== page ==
supply all the fluid milk requirements.
Premium, over the announced federal order class price, negotiated by cooperatives or a cooperative federation with proprietary handlers in a market.
Supply Handler / Call Handler*
A supply handler is any handler that does not qualify as a call handler. A call handler is any handler whose total direct and derived milk solids–not–fat Class 1 usage equals or exceeds 80% of total market milk solids–not–fat received or diverted, and whose direct and derived milk solids–not–fat Class 4a and 4b usage does not exceed 5% of total market milk solids–not–fat received or diverted. Supply handler and call handler designations pertain to the administration of call provisions.
Variety of plans that attempt to keep milk production either nationally or in a specific market from exceeding commercial market needs. Can be used as an alternative to low prices as a way to control production in periods of surplus or as a long–term approach to pricing.
Set by the Congress through various farm bills, the support price is a target level at which the federal government will support the dairy industry in conjunction with the Dairy Price Support Program. The support price applies to manufacturing grade milk at average fat test (typically 3.67%). As of January 1999, the support price has been fixed at $9.90.
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See Standardized Milk.
Organizations that represent groups with a common interest or objective; the representation is most prominent in legislative and regulatory arenas. In the dairy industry, the most notable trade associations represent producers or processors. In California, the leading producer trade organizations are Western United Dairymen, the Alliance of Western Milk Producers, Milk Producers Council and California Dairy Campaign. The leading processor trade organization is the Dairy Institute of California.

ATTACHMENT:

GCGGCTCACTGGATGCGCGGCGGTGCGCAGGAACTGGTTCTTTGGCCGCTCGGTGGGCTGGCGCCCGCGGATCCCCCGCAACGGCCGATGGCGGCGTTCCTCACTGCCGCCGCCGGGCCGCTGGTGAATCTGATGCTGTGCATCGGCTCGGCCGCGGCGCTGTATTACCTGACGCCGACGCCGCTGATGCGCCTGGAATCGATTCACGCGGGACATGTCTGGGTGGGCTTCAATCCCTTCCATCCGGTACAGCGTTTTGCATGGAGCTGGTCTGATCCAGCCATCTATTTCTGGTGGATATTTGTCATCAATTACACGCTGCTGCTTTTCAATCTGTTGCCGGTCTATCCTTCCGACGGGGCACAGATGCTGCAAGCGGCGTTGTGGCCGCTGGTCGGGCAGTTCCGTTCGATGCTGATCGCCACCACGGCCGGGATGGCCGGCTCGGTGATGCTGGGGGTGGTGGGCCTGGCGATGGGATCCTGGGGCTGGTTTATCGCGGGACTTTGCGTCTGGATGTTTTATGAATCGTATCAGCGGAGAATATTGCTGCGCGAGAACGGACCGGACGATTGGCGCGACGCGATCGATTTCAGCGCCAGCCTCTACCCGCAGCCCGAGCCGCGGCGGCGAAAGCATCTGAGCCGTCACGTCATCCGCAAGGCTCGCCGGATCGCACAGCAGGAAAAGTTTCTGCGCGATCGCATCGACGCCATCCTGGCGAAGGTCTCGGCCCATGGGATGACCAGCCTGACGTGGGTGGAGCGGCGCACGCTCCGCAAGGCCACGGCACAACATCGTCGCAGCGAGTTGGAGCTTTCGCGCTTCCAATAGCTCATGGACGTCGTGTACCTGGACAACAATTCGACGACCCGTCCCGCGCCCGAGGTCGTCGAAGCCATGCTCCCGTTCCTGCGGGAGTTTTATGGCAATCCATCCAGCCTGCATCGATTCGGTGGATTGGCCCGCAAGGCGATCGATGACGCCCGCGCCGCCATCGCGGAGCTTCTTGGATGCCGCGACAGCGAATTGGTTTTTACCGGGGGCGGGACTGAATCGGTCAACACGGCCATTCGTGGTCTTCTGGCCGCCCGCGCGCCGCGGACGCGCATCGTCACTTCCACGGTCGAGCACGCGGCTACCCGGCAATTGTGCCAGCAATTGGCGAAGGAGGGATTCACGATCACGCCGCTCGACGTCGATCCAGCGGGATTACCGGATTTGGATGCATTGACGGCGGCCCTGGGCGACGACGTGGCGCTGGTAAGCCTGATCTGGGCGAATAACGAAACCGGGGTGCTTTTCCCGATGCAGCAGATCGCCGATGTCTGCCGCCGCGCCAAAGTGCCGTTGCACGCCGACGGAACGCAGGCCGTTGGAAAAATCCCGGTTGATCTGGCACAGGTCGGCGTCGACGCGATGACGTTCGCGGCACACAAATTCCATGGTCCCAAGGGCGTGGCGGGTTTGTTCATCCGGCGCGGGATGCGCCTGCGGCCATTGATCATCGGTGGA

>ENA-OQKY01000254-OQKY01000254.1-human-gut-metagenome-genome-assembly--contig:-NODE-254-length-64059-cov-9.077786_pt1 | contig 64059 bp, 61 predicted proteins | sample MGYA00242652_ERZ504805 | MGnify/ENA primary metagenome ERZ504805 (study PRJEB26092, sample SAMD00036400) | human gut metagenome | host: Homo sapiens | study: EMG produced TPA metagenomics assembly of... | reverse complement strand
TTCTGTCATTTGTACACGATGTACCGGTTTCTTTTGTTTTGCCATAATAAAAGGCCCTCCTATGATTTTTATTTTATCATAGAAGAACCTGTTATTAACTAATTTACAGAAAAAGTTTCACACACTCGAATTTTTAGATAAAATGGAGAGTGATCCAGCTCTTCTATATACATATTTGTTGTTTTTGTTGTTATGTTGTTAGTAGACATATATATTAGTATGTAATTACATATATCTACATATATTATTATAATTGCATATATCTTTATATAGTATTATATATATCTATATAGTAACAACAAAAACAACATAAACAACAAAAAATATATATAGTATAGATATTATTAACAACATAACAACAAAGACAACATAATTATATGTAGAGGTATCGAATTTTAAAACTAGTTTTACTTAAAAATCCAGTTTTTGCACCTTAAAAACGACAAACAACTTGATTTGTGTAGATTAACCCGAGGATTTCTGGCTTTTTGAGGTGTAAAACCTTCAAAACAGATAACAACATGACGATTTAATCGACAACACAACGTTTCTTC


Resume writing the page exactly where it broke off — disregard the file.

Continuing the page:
Compensation given to producers to partially compensate for the cost of hauling milk from a producer's ranch to qualified plants (process more than 50 percent of SNF received into Class 1, 2 or 3 products). Cooperative associations can receive allowances on shipments received into their plants if the plant is located in a milk deficit
area and if the plant supplies 40 percent of the milk received for Class 1 usage.
Compensation given to handlers to offset some of the cost of hauling milk assigned to Class 1 usage from plants in designated supply counties to plants in designated deficit counties.
A term sometimes used to describe Class I differentials or the portion of Class I differentials which are intended to cover the cost of hauling bulk milk from areas of excess grade A milk to deficit areas.
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One of several types of membrane filtration technology. When applied to skim milk, the albumin proteins may pass into the permeate but the casein proteins are captured in the retentate. Can be applied as a pretreatment before cheese making (see RO).
Ultra high temperature pasteurization process where milk is heated to 280° F for at least 2 seconds. Typically, UHT milk is packaged in aseptic containers so as not to require refrigeration.